I first voted in 1983. I lived in one of the safest Conservative seats in the UK. The sitting MP was Minister For The Armed Forces and a toady to his leader. He was once trapped in a lift at the Ministry of Defence and insisted his civil servants pass papers under the door so he could continue working whilst unable to exit the lift. This was more about word getting back to Margaret Thatcher, that he carried on is site of obstacles such as a broken lift!
In 1983 there was clear distinction between parties. The Labour party presented (very badly) a progressive left wing manifesto. It scared the electorate in many ways. Their leader, Michael Foot was a passionate, intellectual who was vilified by the press and public for being scruffy and out of touch. They ran a poor campaign against the Tories riding high on post Falklands War euphoria. Two pivotal players in Labours future were elected as MP’s in 1983. Tony Blair and Jeremy Corbyn. They represented the idealogical poles of the party although in those early days Tony Blair could be said to have been closer to Jeremy Corbyn’s beliefs than he became. Blair represented Sedgefield, a constituency in the North East of England, Corbyn won in Islington North, a London constituency.
Tony Blair underwent a transformation, believing that the only way a Labour government could come to power was by appealing to the middle ground of British politics. The party eventually moved with him and they were elected in 1997. He went on to win two further elections. The Iraq war damaged his credibility and left a legacy of mistrust from many in society.
The Tories were returned to power as part of a coalition in 2010.
But you probably know all this. You will have read much about Jeremy Corbyn the protestor, the Man who fought against military action in Iraq, who sat down albeit briefly with all parties in Northern Ireland. The press make much of him meeting Gerry Adams and most is made up. Just because you sit down and talk with someone doesn’t mean you agree with them. After all John Majors government and Thatchers before had been secretly meeting Sinn Fein/IRA as well. To understand conflict, you must be prepared to listen to both sides?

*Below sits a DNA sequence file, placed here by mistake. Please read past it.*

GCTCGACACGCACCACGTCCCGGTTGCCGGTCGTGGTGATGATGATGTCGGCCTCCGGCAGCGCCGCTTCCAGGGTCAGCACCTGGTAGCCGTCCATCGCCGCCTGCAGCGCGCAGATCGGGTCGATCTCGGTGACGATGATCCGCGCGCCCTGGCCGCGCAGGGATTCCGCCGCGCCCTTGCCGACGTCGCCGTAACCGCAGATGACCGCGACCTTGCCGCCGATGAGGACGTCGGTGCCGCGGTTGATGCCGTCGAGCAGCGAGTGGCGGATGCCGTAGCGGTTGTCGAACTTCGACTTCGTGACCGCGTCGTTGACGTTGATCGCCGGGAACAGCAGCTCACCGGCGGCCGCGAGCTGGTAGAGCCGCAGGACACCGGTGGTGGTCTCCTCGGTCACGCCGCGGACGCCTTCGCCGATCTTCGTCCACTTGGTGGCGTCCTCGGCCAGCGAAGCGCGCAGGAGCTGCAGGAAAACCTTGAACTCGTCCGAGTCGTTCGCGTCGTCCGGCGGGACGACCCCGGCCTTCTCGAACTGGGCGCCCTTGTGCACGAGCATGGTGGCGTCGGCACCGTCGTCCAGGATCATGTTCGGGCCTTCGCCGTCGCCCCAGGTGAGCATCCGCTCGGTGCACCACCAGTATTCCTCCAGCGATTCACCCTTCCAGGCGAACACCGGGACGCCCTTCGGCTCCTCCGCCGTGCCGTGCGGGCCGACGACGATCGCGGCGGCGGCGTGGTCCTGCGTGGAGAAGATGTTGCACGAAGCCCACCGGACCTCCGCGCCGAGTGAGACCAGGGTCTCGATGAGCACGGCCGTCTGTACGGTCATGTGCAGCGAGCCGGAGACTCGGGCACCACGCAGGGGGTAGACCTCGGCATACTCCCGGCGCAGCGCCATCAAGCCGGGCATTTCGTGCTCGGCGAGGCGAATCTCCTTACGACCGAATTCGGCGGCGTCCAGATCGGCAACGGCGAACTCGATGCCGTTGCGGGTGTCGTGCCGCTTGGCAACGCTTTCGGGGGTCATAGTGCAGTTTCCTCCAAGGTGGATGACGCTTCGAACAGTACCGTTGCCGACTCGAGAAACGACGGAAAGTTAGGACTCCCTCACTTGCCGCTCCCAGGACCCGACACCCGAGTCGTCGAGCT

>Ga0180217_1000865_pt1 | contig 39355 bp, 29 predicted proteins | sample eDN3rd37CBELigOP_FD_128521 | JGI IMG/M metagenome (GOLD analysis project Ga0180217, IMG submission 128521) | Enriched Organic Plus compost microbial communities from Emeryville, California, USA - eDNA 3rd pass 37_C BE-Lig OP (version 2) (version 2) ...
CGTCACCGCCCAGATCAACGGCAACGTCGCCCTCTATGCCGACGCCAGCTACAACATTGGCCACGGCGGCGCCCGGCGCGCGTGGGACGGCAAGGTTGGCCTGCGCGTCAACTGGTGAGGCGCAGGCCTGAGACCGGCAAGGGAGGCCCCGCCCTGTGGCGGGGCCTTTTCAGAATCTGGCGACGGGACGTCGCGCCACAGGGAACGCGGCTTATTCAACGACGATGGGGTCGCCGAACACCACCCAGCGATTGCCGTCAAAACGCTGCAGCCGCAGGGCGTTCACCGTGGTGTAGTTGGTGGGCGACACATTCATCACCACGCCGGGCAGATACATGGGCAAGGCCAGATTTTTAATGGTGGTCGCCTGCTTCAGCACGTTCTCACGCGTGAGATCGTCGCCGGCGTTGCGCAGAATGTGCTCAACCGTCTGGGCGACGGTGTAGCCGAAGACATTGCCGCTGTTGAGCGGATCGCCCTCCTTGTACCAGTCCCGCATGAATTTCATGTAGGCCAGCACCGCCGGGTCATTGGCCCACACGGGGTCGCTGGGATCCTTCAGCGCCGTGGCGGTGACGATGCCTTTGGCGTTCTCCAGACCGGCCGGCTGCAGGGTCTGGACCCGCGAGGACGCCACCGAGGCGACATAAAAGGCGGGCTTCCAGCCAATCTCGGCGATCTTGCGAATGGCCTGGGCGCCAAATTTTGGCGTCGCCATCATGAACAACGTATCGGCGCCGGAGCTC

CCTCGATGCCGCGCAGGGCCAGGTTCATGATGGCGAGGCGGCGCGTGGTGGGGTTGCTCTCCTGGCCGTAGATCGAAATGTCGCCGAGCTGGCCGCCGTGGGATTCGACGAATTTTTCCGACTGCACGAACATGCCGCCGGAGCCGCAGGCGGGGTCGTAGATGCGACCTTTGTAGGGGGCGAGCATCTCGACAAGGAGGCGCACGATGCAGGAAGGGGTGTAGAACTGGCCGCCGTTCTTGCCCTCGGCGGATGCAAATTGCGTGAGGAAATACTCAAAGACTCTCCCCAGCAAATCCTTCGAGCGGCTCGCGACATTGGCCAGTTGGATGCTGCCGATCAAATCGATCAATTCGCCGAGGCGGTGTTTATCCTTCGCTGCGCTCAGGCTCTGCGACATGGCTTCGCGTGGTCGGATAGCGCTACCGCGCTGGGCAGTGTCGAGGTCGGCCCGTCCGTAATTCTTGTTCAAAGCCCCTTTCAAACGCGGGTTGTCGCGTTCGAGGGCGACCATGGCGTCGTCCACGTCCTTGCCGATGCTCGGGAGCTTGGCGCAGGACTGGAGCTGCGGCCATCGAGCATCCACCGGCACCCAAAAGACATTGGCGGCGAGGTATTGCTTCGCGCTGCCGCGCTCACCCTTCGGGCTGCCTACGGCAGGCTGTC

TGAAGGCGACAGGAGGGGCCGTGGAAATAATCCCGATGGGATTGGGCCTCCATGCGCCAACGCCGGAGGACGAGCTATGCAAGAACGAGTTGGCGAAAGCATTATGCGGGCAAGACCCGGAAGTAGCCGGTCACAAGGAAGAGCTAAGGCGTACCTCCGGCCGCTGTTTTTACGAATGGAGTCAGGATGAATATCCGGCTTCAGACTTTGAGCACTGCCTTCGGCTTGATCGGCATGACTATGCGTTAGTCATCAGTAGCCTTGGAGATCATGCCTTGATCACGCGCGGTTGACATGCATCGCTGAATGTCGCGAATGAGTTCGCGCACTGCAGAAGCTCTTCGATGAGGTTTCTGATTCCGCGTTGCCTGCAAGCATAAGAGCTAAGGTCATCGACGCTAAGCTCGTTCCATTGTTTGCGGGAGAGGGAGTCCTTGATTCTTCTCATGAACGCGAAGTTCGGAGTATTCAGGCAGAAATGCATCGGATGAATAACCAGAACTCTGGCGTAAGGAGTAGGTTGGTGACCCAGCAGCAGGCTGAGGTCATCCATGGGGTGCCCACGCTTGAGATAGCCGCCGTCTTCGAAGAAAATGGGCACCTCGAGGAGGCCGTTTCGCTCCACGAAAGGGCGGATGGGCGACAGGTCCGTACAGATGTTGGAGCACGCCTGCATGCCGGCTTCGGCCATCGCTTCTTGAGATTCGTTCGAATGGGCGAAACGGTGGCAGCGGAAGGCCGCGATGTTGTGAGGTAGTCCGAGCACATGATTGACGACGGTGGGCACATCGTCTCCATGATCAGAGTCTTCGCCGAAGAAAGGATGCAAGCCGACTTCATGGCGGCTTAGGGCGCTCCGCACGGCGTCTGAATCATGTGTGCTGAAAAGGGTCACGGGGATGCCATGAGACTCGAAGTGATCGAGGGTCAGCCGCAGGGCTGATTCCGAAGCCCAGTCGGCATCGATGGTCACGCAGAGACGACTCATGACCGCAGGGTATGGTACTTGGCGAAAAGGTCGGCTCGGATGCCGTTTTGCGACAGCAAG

So back in 1983, a young fresh faced, ginger haired 19 year old civil servant from Kent voted Labour. I have voted Labour in every election since. I do not vote because of the leader. I vote because I believe in what they stand for. I was most tested in the two later elections during Labours last stretch in government. I profoundly disagreed with the war in Iraq. I felt uncomfortable that they relied on big corporations and the City of London to prop them up. They were still however preferable to the Tories.
In 1983 I bothered to voted. I have always voted because this is how you change your political system. I always vote because I would hate to sit back and complain about the outcome if I had done nothing to change it. I vote because millions of people around the world have fought for the right to vote and we should use that power.
This election in 2017 is a crucial one. The parties have not been as ideologically divided in years. The young must realise that it is one thing to register and another to actually vote. You are the future. You will be the ones that have to live with the loss of the NHS, state education, civil rights, The increase in food banks, the loss of opportunity to own your own home. The older generation have much to look back on but will also be robbed of a future as much as you will. The difference being, you will have longer to live with the despair and inequality.
You have the chance to build a society for your future as well as ours. I want opportunity for all not based on privilege, money and postcode. I want my children to shape the future for the many not sit back and say no one listens. If you want to be heard, make your mark on June 8th. Don’t watch others cast their vote and think there’s no point because THERE IS!